The trial court did not erroneously exercise its discretion in making two evidentiary rulings or in denying Laster’s motion for a mistrial.
On the first evidentiary ruling, the court of appeals holds the trial court properly exercised its discretion in allowing the prosecutor to ask Hunt, a defense witness, about child abuse she had committed at her day-care center. The questions “established circumstantial evidence of a relationship between Hunt and Laster that was relevant to whether Hunt would fabricate an alibi to help Laster.” (¶14).
The second evidentiary ruling allowed the State to play a jail-recorded phone conversation where Laster called his mother various derogatory names. The court assumed without deciding that the trial court should have sustained the objection to this evidence, but concluded any error was harmless beyond a reasonable doubt because the evidence against Laster–which included testimony against him by an accomplice, his fingerprints on the murder weapon, and uncertain alibi witnesses–was strong. (¶16).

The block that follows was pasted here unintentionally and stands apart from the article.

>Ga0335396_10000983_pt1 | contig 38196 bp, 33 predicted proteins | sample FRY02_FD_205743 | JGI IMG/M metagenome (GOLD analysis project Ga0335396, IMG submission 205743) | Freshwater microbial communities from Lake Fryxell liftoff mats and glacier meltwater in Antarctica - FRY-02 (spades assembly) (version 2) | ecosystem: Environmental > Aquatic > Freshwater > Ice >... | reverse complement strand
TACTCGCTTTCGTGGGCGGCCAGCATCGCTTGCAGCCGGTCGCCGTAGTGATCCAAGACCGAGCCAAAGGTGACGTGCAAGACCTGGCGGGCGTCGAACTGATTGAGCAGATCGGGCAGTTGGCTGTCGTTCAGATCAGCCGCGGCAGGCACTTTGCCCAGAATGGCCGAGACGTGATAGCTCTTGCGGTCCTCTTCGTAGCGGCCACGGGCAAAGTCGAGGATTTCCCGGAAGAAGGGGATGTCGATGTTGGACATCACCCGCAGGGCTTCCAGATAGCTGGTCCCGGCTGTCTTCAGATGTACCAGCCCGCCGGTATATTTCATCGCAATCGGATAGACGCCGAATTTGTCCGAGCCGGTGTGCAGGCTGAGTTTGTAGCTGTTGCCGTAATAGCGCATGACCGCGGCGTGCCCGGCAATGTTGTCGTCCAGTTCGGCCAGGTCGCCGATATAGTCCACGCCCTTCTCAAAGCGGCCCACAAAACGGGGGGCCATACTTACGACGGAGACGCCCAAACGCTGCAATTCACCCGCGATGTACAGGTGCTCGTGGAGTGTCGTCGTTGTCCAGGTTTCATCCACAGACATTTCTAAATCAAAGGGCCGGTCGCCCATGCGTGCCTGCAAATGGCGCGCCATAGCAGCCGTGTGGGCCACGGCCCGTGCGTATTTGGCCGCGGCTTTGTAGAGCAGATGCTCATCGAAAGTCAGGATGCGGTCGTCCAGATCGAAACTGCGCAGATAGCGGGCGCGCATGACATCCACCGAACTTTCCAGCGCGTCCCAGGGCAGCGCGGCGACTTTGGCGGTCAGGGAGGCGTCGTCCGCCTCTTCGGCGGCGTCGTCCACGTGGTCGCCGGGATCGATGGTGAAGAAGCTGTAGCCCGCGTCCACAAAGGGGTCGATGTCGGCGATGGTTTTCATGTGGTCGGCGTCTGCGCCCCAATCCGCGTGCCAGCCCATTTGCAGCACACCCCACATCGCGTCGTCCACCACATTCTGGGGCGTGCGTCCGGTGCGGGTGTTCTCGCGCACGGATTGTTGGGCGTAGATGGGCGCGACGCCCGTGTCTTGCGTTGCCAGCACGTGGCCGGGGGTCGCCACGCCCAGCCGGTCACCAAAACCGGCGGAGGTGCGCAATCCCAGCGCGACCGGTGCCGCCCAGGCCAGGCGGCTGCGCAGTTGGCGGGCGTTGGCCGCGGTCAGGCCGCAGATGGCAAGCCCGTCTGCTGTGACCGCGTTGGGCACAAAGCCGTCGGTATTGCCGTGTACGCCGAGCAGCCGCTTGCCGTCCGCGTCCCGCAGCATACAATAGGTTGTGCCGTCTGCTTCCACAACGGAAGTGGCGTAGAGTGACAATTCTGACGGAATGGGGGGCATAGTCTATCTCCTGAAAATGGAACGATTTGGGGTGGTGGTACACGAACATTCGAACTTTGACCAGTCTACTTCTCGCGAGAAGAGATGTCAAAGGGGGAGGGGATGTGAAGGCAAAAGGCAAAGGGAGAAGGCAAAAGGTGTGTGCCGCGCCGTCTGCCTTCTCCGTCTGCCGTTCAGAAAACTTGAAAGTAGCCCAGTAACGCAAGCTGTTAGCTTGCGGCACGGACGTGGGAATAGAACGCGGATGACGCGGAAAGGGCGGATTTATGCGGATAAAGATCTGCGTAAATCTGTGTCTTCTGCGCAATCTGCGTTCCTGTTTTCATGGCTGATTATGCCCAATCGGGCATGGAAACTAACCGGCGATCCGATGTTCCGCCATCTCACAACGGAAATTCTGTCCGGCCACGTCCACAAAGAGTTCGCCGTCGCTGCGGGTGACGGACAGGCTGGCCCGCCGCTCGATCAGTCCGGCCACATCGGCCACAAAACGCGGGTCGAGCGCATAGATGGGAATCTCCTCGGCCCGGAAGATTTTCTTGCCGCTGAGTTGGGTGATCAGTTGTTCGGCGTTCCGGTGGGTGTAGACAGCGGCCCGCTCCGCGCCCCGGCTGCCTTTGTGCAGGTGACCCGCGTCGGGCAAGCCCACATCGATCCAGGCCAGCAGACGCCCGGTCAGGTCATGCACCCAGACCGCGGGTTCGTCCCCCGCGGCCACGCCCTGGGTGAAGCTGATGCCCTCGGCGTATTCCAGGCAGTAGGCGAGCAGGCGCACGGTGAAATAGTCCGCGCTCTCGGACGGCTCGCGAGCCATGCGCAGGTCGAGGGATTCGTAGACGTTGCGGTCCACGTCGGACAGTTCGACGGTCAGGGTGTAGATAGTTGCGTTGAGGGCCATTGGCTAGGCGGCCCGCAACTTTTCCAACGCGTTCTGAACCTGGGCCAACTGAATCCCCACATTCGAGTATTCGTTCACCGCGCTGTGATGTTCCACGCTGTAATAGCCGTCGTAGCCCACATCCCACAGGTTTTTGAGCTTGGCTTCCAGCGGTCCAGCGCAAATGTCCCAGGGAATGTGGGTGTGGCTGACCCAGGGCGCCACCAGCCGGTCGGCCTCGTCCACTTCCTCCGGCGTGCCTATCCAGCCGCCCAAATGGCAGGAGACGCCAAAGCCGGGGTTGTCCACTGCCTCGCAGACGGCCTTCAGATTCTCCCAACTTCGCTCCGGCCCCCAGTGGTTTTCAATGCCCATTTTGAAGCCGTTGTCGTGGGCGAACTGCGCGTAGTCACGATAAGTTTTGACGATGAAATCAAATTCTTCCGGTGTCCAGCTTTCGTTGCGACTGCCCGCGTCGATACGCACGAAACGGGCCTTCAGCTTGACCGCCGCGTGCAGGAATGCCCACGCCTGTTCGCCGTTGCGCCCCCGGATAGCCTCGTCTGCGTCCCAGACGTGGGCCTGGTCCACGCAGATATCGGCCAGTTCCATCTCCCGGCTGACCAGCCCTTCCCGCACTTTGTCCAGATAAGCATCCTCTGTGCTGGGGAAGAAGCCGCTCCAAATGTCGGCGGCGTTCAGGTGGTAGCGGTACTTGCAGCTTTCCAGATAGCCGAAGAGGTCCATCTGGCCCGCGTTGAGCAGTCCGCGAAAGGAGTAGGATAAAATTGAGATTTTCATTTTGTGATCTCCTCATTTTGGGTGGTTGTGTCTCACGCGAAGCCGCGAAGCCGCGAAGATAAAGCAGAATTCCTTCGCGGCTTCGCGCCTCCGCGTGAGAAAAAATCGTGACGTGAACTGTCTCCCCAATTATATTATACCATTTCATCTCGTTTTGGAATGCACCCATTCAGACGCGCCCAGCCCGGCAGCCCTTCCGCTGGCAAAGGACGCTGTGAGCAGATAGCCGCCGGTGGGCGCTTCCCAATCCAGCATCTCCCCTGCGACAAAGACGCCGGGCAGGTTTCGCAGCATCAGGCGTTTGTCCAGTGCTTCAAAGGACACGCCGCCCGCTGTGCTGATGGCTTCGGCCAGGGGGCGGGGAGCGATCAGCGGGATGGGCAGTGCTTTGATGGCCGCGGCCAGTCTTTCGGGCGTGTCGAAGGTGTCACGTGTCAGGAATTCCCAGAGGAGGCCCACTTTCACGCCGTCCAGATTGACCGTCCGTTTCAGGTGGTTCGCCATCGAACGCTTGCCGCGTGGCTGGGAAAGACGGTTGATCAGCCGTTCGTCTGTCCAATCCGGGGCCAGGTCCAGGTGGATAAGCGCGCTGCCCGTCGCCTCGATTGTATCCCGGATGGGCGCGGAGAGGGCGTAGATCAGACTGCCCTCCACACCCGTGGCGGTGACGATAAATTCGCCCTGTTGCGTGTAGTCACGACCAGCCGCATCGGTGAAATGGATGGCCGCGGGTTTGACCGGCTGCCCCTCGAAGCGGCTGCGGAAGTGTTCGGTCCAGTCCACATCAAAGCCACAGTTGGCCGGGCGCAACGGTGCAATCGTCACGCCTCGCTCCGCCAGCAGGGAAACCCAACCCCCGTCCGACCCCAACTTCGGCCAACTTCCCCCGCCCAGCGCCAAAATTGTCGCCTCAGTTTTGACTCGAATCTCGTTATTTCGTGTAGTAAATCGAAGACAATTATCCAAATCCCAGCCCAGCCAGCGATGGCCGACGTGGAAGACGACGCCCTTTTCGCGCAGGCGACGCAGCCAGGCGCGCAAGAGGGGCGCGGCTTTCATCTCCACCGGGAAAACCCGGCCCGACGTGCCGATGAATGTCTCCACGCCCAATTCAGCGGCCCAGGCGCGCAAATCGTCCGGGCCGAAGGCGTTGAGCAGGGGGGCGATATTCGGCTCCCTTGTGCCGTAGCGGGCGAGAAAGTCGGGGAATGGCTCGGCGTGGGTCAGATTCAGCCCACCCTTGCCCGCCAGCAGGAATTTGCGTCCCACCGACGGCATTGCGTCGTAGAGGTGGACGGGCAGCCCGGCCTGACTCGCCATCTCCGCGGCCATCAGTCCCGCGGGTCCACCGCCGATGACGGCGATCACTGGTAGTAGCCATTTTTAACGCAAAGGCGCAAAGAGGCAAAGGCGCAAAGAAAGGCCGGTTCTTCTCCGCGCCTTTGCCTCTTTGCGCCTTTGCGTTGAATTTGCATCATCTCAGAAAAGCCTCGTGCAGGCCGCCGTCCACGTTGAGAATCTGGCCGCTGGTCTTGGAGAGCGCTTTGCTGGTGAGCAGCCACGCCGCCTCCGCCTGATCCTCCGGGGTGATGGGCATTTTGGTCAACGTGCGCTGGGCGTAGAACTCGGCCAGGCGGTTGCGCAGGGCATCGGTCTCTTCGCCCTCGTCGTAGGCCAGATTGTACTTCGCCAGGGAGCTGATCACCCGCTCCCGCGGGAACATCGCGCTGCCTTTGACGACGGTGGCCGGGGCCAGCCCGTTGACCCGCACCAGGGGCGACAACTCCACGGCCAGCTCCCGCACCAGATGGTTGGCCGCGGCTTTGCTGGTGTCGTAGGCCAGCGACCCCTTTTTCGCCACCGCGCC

Finally, the trial court did not erroneously deny Laster’s request for a mistrial after the prosecutor asked Hunt about Laster’s lawyer “leading” Hunt through her testimony and played parts of the recorded jail phone conversations that discussed the lawyer’s representation:
¶19 The Record here supports the trial court’s decision to deny the request for a mistrial. The trial court determined any error could be corrected with a curative instruction. Both parties agreed and worked together to come up with the language of the instruction. The instruction was read to the jury. We presume the jury followed the curative instruction. See State v. Searcy, 2006 WI App 8, ¶59, 288 Wis. 2d 804, 841, 709 N.W.2d 497, 514. Laster has not shown us any reason to overturn the trial court’s exercise of discretion.